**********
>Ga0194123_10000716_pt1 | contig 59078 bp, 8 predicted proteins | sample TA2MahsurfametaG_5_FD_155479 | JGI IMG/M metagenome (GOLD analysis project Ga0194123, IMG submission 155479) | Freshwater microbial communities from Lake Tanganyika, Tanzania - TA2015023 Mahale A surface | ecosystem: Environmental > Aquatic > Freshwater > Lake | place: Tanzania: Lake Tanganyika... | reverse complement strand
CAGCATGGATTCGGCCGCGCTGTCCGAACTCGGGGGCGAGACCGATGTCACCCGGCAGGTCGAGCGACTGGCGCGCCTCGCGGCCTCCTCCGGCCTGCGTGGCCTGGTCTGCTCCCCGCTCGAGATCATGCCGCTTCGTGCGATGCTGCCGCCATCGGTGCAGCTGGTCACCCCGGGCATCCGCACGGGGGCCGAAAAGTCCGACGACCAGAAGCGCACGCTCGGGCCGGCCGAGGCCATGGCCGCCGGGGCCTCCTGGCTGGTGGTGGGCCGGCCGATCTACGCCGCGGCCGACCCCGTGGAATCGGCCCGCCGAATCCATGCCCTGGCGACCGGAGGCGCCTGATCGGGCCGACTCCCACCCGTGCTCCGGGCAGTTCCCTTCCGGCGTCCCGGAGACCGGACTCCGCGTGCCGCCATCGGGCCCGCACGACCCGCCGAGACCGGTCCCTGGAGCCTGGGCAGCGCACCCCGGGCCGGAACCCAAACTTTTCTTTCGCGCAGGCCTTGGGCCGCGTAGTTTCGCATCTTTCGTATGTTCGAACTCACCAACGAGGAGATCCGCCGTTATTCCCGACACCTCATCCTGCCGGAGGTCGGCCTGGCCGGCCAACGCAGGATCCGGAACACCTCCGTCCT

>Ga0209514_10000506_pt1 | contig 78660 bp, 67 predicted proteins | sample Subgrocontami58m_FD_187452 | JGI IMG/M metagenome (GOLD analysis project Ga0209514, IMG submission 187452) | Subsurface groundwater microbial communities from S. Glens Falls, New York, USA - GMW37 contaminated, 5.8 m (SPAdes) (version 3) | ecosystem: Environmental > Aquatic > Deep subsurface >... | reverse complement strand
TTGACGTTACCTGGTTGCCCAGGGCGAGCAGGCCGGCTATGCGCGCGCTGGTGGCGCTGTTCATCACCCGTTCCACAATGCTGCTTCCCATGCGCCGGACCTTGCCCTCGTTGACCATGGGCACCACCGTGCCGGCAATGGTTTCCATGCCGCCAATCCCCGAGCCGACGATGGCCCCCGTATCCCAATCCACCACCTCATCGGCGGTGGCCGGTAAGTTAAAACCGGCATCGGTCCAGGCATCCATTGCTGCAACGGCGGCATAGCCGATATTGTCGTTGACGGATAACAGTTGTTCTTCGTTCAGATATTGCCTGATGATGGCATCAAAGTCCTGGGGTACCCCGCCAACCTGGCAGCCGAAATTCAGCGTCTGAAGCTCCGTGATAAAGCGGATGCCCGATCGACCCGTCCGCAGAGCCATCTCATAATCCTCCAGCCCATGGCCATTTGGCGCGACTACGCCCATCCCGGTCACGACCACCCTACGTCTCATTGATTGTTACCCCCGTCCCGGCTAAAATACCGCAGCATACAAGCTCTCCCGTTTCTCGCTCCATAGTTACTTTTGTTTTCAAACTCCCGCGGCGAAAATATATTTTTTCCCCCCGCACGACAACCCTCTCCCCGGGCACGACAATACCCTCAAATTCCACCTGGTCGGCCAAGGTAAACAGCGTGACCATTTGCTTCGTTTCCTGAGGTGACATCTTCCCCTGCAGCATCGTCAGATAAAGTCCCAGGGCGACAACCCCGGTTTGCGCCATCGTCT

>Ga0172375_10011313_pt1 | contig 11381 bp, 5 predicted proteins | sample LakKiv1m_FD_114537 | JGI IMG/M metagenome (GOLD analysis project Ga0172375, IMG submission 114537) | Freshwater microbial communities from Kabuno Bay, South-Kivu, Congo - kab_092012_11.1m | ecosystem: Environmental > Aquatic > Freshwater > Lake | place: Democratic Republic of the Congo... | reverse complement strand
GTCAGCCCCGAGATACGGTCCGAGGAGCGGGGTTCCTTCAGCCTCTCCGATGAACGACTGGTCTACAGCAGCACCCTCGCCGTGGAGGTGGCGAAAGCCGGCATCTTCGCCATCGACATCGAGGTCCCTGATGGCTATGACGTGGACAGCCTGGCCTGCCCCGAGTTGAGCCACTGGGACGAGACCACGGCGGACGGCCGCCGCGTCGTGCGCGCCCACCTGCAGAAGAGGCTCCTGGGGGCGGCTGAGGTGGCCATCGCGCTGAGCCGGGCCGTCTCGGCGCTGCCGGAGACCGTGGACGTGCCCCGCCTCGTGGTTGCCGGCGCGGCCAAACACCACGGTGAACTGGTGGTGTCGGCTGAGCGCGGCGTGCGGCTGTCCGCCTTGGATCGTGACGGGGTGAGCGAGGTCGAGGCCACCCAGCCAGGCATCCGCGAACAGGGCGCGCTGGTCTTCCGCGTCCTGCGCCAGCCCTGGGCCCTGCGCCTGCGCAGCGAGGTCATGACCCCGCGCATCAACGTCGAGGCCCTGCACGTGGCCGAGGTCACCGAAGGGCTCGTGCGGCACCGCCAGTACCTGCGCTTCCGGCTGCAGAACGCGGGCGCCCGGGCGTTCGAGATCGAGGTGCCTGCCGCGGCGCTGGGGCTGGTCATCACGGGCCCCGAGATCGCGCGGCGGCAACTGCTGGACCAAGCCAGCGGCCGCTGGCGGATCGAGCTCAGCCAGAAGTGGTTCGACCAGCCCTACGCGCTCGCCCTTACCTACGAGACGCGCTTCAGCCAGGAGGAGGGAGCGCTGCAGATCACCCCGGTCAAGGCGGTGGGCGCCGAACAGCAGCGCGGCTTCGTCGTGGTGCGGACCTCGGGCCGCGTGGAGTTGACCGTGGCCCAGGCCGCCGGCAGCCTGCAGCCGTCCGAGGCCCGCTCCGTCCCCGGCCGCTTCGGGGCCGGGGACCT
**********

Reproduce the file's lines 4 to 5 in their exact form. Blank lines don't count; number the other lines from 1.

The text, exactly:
TTGACGTTACCTGGTTGCCCAGGGCGAGCAGGCCGGCTATGCGCGCGCTGGTGGCGCTGTTCATCACCCGTTCCACAATGCTGCTTCCCATGCGCCGGACCTTGCCCTCGTTGACCATGGGCACCACCGTGCCGGCAATGGTTTCCATGCCGCCAATCCCCGAGCCGACGATGGCCCCCGTATCCCAATCCACCACCTCATCGGCGGTGGCCGGTAAGTTAAAACCGGCATCGGTCCAGGCATCCATTGCTGCAACGGCGGCATAGCCGATATTGTCGTTGACGGATAACAGTTGTTCTTCGTTCAGATATTGCCTGATGATGGCATCAAAGTCCTGGGGTACCCCGCCAACCTGGCAGCCGAAATTCAGCGTCTGAAGCTCCGTGATAAAGCGGATGCCCGATCGACCCGTCCGCAGAGCCATCTCATAATCCTCCAGCCCATGGCCATTTGGCGCGACTACGCCCATCCCGGTCACGACCACCCTACGTCTCATTGATTGTTACCCCCGTCCCGGCTAAAATACCGCAGCATACAAGCTCTCCCGTTTCTCGCTCCATAGTTACTTTTGTTTTCAAACTCCCGCGGCGAAAATATATTTTTTCCCCCCGCACGACAACCCTCTCCCCGGGCACGACAATACCCTCAAATTCCACCTGGTCGGCCAAGGTAAACAGCGTGACCATTTGCTTCGTTTCCTGAGGTGACATCTTCCCCTGCAGCATCGTCAGATAAAGTCCCAGGGCGACAACCCCGGTTTGCGCCATCGTCT

>Ga0172375_10011313_pt1 | contig 11381 bp, 5 predicted proteins | sample LakKiv1m_FD_114537 | JGI IMG/M metagenome (GOLD analysis project Ga0172375, IMG submission 114537) | Freshwater microbial communities from Kabuno Bay, South-Kivu, Congo - kab_092012_11.1m | ecosystem: Environmental > Aquatic > Freshwater > Lake | place: Democratic Republic of the Congo... | reverse complement strand